House again votes to end prison firm's procurement preference
House members approved the Federal Prison Industries Competition in Contracting Act (H.R. 2965) on a 362-57 vote.
FPI, which operates under the trade name UNICOR, employs inmates at federal prisons to produce office furniture, clothing, electronics and other products for the federal market. Under federal law, agencies must use FPI as a source for goods under certain circumstances.
The full House has passed similar legislation to subject FPI to private-sector competition previously, but the Senate has not followed suit. A related Senate measure (S. 749) introduced in April 2005 by Sen. Carl Levin, D-Mich., has not made it out of committee.
"I look forward to working with the Senate on passing a companion bill so that we can finally send it to President Bush for his signature," said the House bill's sponsor, Rep. Peter Hoekstra, R-Mich.
The measure garnered broad support from industry groups representing companies that compete with FPI, and unions representing private sector workers. The Federal Managers Association also backed the bill, arguing that the mandatory source requirement ties contracting officials' hands.
"For too long, federal managers and supervisors … have been forced to spend taxpayer dollars on goods and services provided by FPI, regardless of whether the transaction represents the best return on public dollars," wrote Darryl Perkinson, the group's national president, in a Sept. 8 letter to members of Congress.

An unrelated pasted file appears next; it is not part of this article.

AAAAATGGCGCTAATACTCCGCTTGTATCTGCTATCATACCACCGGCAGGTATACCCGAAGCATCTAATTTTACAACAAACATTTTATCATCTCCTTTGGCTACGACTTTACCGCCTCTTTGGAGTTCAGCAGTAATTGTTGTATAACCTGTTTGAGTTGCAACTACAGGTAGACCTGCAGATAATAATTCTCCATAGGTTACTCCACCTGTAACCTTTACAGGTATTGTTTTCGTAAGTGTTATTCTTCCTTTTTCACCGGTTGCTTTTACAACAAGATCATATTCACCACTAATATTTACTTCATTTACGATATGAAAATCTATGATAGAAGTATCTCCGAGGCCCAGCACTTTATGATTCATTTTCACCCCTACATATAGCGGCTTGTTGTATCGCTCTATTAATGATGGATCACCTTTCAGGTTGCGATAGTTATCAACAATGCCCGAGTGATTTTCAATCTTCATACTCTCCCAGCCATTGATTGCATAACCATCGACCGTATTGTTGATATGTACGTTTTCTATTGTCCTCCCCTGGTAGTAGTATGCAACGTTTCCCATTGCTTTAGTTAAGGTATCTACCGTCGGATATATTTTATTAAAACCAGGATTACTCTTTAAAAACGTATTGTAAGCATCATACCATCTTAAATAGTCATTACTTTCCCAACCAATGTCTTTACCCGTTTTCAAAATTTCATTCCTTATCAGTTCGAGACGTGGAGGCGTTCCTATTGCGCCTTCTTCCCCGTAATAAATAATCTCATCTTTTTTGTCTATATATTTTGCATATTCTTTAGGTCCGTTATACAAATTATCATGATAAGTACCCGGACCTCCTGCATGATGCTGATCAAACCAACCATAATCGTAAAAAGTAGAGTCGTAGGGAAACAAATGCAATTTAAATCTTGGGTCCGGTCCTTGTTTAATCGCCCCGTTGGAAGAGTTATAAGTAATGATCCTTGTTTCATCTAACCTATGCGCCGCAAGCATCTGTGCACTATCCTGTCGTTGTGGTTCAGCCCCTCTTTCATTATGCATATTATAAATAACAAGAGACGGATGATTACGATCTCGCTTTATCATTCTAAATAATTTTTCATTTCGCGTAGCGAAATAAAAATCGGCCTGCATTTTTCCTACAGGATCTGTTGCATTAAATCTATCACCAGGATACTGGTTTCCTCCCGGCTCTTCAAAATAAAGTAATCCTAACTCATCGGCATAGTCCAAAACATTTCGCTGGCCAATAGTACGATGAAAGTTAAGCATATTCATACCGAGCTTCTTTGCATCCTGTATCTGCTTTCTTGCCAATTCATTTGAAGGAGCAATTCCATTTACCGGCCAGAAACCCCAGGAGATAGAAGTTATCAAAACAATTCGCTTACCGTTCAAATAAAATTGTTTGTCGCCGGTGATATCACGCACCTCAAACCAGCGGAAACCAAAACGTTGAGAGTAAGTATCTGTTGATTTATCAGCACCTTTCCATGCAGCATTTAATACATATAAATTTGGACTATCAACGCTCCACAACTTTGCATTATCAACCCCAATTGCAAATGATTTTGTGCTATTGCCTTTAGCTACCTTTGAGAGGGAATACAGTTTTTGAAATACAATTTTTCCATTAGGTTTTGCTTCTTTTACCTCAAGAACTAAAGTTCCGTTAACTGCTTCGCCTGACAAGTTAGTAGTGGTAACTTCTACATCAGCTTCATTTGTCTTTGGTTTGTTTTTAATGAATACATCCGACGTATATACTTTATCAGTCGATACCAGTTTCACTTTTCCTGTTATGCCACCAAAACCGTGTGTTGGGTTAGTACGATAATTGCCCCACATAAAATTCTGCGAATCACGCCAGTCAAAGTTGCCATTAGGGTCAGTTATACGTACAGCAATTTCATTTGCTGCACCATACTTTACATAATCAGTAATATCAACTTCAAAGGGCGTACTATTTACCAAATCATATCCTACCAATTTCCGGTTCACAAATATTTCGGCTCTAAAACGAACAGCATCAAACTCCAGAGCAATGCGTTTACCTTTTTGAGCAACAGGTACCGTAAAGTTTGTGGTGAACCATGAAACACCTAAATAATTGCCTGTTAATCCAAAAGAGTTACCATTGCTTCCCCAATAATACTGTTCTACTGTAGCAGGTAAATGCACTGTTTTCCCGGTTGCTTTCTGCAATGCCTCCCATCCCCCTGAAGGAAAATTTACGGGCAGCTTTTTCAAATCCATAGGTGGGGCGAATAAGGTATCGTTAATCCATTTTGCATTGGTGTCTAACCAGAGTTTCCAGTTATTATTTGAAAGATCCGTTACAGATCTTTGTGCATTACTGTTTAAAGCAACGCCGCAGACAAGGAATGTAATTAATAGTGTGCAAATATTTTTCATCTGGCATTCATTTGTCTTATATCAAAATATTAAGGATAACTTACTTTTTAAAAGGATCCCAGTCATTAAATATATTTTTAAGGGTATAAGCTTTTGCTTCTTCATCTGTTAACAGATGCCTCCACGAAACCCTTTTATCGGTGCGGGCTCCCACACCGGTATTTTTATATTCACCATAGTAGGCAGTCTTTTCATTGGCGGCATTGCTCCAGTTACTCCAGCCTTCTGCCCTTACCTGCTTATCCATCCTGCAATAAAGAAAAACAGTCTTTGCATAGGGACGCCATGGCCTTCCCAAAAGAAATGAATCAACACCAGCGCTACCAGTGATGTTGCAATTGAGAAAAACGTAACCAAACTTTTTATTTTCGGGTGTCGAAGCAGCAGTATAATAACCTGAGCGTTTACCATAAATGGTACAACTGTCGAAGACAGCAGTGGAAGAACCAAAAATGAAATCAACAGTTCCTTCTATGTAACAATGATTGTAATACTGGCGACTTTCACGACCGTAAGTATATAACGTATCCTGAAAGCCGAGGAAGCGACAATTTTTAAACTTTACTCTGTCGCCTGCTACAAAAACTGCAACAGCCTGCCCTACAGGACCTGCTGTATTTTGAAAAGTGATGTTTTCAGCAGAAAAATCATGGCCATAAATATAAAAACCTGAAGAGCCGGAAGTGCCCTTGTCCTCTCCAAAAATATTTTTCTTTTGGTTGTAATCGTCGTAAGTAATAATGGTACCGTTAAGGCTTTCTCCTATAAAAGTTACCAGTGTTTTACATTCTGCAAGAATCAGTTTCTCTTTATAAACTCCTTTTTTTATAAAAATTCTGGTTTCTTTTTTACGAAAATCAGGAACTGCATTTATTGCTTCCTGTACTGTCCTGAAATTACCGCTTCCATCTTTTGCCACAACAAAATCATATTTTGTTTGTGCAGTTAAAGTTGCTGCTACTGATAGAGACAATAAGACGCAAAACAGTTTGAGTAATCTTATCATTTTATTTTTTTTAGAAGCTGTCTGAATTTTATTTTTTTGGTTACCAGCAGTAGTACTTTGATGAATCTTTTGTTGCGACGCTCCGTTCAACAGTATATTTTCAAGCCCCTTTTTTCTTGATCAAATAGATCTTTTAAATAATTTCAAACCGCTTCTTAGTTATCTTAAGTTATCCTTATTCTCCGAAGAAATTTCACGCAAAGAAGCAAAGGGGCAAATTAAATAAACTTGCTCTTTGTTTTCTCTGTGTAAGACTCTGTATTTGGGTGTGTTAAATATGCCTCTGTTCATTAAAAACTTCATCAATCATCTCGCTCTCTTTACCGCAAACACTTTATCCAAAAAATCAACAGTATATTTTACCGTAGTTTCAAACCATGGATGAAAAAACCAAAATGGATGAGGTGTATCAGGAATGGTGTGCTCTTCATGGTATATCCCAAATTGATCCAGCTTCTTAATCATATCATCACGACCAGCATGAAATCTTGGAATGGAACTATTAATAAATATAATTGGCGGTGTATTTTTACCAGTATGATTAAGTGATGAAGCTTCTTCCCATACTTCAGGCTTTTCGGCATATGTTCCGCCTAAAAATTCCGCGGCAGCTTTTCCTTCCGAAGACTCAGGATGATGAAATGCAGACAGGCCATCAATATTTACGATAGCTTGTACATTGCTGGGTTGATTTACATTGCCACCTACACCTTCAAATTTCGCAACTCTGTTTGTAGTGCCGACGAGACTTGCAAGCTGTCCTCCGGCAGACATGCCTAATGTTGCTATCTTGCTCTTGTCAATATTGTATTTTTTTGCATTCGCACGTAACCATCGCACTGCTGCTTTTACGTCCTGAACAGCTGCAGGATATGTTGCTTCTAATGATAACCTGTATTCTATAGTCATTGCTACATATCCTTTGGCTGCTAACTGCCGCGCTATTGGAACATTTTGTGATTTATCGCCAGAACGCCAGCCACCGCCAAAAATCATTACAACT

The American Federation of Government Employees, which represents federal correctional officers, opposed the bill on the grounds that it would reduce employment opportunities for prisoners and increase idleness, thus potentially leading to increased attacks on prison guards.
"Given the correctional officer shortages at Bureau of Prisons facilities throughout the country, the FPI prison inmate work program is invaluable in keeping inmates occupied and staff safe," AFGE Council of Prison Locals 33 President Bryan Lowry said this week.
Hoekstra said the bill would set up alternative work and rehabilitation programs that would keep inmates active and train them to re-enter the workforce.
The International Brotherhood of Teamsters, which represents 1.4 million private sector employees, including truck drivers and warehouse workers, said in a Sept. 12 letter supporting the measure that a transition period provided in the bill would give FPI time to adjust to having to compete for agencies' business. The phase-out "should advance the objective of protecting the correctional staff as well," the letter stated.